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Author of the Entry:
Amshetu Melo Forchu, Faculty of Education university of Yaoundé, firstname.lastname@example.org
Dorcace Makodjou Poka, ENS University of Yaoundé 1, email: email@example.com
Peer-reviewer of the Entry:
Daniel A. Nkemleke, University of Yaoundé 1, firstname.lastname@example.org
Susan Deacy, University of Roehampton, email@example.com
Mama Asanatou (Storyteller)
Age of Narrator: 77 (in 2020)
Social status: Housewife, matriarch
Languages of narration: Bamun, Baba
Bio prepared by Amshetu Melo Forchu, University of Yaoundé, firstname.lastname@example.org
Cultural Background*: Bamoun (Foumban)
The Bamoun Kingdom is situated in the Western region of Cameroon. It is surrounded by Donga Mantung and Bui Divisions in the North, Mifi Division in the West, Bafia and Bangante towns in the South and Banyo town in the East. Its origin dates back to 1390 with its founder Nchare, a prince from Rifum (the present day Bankim), in the Adamawa Region of Cameroon (see here, accessed: July 9, 2019). The Foumban traditional society is well structured with “Mfon” (King) at the head, closely assisted by the “Momamfon” the queen. Other custodians of culture include the notables. The Mfon is noted for his numerous wives and uncountable children. Other secret societies which assist in the administration of the Kingdom, both in the physical and spiritual realms, include the secret societies. Among them are: Nguri and Muitngu secret societies. Owing to the people attachments to the Gods, spirits and ancestors, the Foumban people pay particular attention the popular Nguon Festival (of fertility and protection), which has become a crowd pulling event in Cameroon for the past years. Gods and ancestors are worshiped during the festival and the spirit of sharing encouraged among the people by the king. The Foumban kingdom is one of the oldest Kingdom in Africa and noted for the invention of their own form of writing, which was later pushed to the periphery.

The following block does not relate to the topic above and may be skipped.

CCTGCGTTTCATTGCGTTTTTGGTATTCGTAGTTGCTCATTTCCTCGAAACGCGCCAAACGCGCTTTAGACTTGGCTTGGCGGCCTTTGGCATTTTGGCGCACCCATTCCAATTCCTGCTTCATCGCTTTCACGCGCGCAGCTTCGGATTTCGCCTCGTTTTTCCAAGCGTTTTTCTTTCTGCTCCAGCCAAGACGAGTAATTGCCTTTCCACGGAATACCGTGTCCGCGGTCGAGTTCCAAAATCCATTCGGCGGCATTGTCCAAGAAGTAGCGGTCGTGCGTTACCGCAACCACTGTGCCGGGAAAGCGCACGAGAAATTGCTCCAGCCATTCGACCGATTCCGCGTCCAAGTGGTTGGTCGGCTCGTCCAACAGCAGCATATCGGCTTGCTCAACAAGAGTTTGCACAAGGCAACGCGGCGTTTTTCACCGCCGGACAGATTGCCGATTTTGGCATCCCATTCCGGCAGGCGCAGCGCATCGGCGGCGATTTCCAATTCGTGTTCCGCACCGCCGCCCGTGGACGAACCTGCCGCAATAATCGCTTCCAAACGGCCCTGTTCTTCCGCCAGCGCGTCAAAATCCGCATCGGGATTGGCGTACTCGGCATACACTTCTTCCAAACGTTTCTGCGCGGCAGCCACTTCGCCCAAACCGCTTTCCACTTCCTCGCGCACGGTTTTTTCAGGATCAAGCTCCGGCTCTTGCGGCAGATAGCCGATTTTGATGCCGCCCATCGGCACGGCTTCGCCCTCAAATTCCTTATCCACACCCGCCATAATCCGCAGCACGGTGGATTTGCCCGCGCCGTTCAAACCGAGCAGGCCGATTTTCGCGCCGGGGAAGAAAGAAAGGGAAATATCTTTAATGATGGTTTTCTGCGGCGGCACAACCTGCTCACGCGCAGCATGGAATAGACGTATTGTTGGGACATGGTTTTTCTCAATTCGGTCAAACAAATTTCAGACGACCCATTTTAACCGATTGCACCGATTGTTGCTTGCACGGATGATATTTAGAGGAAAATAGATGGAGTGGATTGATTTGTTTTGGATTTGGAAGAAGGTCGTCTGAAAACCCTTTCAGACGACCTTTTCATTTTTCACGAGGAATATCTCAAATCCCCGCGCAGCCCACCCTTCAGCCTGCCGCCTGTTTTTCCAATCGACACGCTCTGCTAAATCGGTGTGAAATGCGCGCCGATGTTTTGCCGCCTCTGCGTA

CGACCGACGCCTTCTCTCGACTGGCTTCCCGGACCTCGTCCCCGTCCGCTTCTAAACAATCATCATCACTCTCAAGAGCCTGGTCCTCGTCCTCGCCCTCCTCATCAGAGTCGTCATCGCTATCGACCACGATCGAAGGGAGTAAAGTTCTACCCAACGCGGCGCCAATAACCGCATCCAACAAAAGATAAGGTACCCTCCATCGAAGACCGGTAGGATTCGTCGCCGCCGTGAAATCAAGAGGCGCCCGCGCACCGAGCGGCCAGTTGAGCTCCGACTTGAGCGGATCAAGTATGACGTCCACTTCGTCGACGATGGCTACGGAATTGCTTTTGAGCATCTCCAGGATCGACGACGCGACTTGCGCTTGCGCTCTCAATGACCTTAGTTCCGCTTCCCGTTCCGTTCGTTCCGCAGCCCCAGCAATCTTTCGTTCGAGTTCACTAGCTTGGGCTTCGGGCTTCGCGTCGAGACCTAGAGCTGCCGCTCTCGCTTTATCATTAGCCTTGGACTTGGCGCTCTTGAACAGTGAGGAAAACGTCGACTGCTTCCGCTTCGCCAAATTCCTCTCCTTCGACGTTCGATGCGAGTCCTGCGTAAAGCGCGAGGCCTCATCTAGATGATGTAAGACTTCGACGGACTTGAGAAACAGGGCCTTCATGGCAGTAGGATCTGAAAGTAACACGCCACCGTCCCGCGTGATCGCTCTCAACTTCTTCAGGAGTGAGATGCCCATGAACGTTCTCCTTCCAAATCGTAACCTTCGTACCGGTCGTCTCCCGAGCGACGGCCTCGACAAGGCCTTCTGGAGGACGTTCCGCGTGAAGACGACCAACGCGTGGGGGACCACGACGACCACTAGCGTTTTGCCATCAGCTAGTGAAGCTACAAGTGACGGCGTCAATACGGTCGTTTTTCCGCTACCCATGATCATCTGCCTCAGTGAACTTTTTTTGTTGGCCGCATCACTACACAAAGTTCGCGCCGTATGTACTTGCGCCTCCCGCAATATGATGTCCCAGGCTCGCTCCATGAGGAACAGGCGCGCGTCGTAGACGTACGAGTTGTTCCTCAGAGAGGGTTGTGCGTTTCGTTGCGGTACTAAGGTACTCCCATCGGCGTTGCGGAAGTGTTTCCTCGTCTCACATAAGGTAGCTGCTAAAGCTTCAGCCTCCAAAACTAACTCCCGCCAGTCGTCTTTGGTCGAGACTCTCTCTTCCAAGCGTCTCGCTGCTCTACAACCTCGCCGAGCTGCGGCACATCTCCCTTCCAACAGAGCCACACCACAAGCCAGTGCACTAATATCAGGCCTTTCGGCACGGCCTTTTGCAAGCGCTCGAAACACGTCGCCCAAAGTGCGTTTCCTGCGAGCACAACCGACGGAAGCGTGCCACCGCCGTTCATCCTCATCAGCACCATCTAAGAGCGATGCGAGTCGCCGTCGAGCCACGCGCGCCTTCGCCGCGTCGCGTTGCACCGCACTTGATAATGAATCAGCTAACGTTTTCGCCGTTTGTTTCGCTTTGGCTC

Mamadou, Ntiecheles. Les conflicts Socio-politique dans le Royaume Bamoun de 1863- 1889, DIPESS II Dissertation, University of Yaoundé 1, 2000.
Fewoh, Paul Mouliom. Collectives Décentralisée et Developpement Local: le Cas de la Commune Ubaine de Foumban, DIPESS II Dissertation, University of Yaoundé, 2006.
A very long time ago, there lived a man, Njintapmayo*, in a far distant village. He had several wives and children and they all lived together in a very large compound. This man was a gourmand (big eater) and was fond of moving around all the time looking for food to eat. On one fateful day, he went to a road junction and saw a large basket of food and meat covered in a huge wooden container. He called for the owner but did not see anyone, so he asked: “Who is here? Please come and let me help put this load on your head”. When no one showed up, he tasted the food and looked around as if he was afraid of something. However, he continued eating: “I called for you and you did not come! If you don’t come, I will open the container and eat the food again”. Likewise, no one came because indeed there was no physical person. Consequently, Njintapmayo finished eating the whole basket of food he found at the road junction.